However, if you need this type of functionality depending on your situation it might be easier to set this up using the django admin prepopulated_fields option.

# models.py
class Custom(models.Model):
    name = models.CharField(max_length=100)
    slug = models.SlugField()


# admin.py
class CustomAdmin(admin.ModelAdmin):
    prepopulated_fields = {'slug': ('name',)}

admin.site.register(Custom, CustomAdmin)

This will auto-populate the slug field while you type the name within the django admin.

comments

social network share link cheatsheet May
11
1
0

Here's some of the common social networks and their associated share link formats. They are all similar, but of course there's no standard . . . that would be too easy.

These are subject to change at any time. Please let me know if I've missed something.

<!-- twitter -->
<a href="http://twitter.com/home?status={{ title }}
{{ request.build_absolute_uri }}" title="Click to share this post on Twitter">twitter</a>
<!-- twitter -->

<!-- facebook -->
<a href="http://www.facebook.com/share.php?u={{ request.build_absolute_uri }}&t=<title of content>">facebook</a>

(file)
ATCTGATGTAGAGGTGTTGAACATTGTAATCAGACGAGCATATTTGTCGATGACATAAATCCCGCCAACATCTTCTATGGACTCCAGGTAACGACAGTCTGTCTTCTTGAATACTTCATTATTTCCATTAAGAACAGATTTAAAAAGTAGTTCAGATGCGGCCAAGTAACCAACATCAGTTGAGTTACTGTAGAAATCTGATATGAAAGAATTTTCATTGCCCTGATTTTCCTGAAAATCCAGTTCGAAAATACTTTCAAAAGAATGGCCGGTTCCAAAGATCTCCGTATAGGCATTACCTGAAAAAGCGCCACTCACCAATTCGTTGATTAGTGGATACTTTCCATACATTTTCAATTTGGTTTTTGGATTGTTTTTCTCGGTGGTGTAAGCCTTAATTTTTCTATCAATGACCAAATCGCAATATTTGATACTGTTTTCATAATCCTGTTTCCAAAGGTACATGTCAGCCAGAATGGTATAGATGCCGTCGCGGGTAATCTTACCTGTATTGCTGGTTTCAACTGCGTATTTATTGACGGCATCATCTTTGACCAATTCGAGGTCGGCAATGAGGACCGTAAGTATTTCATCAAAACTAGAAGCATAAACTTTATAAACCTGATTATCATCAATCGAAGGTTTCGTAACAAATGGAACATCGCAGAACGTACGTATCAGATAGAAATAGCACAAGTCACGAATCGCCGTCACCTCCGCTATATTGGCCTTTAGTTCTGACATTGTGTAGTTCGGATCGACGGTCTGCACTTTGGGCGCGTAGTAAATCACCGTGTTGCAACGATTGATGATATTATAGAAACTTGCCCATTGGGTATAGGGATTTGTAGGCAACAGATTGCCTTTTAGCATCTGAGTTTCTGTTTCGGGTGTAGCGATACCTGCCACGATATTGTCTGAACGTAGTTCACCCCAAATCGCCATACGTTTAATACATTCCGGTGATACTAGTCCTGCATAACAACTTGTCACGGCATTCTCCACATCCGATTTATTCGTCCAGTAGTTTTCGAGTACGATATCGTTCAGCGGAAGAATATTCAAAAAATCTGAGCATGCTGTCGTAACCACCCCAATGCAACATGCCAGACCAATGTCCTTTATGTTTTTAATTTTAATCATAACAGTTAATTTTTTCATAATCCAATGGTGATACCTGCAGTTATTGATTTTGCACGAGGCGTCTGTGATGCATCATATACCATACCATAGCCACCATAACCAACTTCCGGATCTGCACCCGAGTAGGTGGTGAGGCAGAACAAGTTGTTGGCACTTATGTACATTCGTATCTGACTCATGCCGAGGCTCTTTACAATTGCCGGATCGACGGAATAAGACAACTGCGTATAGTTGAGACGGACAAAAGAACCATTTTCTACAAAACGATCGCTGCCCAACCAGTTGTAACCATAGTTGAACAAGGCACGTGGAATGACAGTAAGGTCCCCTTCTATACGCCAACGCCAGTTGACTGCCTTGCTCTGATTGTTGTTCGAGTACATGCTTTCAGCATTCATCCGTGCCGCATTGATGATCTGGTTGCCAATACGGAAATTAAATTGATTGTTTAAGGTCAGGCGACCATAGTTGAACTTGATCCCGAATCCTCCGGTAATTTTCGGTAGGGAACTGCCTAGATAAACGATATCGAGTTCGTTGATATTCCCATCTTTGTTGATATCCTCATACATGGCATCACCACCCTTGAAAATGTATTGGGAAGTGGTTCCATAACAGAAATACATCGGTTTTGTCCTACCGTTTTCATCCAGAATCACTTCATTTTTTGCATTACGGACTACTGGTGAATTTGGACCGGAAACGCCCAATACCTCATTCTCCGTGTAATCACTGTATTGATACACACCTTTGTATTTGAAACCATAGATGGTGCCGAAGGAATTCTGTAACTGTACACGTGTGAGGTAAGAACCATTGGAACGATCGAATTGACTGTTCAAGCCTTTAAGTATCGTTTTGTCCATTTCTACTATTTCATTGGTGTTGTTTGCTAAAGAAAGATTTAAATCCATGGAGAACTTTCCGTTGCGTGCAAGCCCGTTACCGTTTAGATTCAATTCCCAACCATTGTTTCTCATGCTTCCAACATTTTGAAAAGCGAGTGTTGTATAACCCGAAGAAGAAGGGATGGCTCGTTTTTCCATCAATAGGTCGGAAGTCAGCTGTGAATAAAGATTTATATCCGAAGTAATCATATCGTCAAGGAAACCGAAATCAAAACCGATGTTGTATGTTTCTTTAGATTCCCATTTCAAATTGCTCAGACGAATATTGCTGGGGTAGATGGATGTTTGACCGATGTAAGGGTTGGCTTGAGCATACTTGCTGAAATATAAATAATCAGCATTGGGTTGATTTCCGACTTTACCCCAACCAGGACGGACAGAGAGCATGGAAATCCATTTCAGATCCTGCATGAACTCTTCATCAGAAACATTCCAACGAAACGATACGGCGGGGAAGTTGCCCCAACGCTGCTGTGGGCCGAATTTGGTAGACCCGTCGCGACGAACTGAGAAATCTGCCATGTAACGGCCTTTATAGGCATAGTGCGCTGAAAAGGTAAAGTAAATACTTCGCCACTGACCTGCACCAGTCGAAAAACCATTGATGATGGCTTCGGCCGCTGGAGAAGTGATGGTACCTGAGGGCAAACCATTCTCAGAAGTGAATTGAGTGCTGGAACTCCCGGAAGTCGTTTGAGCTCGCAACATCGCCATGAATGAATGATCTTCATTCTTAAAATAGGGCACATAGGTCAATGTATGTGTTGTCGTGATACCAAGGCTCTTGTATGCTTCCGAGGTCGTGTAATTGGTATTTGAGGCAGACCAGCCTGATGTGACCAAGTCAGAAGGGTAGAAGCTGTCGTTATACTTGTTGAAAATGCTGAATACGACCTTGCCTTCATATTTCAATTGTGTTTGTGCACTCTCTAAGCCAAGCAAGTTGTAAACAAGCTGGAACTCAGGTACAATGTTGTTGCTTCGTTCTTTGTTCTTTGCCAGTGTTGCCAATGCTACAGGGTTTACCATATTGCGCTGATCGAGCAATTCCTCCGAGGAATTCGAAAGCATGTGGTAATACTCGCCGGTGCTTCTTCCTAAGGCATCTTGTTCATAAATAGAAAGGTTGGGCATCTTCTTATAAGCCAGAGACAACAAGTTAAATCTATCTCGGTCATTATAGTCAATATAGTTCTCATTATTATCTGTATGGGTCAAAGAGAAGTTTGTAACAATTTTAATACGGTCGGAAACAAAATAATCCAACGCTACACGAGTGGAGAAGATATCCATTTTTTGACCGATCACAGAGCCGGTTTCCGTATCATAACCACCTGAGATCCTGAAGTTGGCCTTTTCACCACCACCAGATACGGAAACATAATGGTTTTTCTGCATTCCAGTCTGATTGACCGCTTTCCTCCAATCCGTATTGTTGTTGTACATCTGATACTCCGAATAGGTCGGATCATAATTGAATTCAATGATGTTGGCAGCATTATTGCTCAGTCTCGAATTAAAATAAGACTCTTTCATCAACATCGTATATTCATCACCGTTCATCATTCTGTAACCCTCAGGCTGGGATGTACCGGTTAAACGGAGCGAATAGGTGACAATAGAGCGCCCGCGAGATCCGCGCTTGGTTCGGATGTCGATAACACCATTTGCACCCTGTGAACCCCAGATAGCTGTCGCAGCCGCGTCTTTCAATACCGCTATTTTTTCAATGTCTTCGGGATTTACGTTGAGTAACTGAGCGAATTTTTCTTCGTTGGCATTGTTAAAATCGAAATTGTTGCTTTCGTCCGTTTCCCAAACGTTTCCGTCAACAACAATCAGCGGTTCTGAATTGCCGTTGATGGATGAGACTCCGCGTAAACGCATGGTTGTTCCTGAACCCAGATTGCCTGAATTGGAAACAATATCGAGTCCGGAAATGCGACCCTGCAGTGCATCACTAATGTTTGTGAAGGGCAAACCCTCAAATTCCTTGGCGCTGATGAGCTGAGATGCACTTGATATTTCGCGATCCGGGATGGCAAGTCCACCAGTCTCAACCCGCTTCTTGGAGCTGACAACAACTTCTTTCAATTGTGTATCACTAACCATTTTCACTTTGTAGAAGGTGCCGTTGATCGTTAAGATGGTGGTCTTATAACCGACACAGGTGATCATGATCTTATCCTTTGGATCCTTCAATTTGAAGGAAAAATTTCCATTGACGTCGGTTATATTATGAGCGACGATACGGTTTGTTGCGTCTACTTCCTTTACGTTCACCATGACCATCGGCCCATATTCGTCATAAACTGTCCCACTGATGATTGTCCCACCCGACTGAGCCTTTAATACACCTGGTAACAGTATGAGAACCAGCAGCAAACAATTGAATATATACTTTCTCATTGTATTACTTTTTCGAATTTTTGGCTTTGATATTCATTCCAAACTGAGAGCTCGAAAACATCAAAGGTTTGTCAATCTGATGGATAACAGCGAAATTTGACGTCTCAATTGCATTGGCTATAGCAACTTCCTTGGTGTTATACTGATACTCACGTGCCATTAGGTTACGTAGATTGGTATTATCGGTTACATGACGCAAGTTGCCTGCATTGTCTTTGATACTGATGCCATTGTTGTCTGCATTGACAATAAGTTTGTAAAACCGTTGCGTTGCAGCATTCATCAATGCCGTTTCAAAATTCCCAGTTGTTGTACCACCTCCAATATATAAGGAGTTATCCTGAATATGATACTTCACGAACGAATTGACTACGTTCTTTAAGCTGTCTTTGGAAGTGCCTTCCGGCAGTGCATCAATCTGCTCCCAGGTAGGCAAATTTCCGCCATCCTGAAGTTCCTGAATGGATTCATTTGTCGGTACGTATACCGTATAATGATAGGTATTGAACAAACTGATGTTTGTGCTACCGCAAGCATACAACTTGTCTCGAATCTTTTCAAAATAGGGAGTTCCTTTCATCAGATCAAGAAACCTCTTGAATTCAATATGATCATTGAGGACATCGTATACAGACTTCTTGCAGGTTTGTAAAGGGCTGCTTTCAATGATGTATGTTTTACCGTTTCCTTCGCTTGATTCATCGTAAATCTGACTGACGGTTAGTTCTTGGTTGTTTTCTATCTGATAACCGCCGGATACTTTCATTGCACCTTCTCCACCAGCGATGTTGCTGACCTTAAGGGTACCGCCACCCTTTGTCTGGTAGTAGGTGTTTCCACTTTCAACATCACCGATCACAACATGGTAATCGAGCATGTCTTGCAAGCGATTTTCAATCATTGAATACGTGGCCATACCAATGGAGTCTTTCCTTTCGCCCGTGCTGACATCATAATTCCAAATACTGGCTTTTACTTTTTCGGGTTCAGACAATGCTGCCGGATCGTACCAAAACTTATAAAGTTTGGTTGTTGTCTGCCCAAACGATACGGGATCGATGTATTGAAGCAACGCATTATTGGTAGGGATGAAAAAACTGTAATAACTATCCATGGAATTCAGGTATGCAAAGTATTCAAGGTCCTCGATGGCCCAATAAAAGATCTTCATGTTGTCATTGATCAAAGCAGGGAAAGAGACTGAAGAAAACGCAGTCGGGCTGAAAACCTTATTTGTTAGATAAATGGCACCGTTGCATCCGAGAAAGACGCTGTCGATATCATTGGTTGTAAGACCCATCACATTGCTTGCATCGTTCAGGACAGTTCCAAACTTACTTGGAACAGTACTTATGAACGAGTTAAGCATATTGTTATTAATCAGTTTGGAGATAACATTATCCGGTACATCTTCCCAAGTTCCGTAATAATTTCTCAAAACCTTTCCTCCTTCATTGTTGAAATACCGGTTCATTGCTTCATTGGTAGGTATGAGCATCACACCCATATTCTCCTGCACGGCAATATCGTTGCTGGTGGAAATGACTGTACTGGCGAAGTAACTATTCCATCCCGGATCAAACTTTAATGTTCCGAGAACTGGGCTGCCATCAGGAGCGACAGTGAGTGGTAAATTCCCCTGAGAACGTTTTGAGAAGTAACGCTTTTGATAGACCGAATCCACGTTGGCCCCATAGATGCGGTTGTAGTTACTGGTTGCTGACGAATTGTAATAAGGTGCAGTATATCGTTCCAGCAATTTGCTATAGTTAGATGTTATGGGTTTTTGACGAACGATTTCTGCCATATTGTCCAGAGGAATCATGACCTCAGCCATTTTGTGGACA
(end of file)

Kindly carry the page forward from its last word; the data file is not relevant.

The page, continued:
<!-- facebook -->

<!-- reddit -->
<a href="http://www.reddit.com/submit?url={{ request.build_absolute_uri }}&title={{ title }}">reddit</a>
<!-- reddit -->

<!-- digg -->
<a href="http://digg.com/submit?url={{ request.build_absolute_uri }}&title={{ title }}&bodytext={{ description }}">digg</a>
<!-- digg -->

<!-- delicious -->
<a href="http://delicious.com/save?url={{ request.build_absolute_uri }}&title={{ title }}">delicious</a>
<!-- delicious -->

<!-- myspace -->
<a href="http://www.myspace.com/index.cfm?fuseaction=postto&u={{ request.build_absolute_uri }}&t={{ title }}
&c={{ contetent }}">myspace</a>
<!-- myspace -->

<!-- stumbleupon -->
<a href="http://www.stumbleupon.com/submit?url={{ request.build_absolute_uri }}">stumbleupon</a>
<!-- stumbleupon -->

<!-- linkedin -->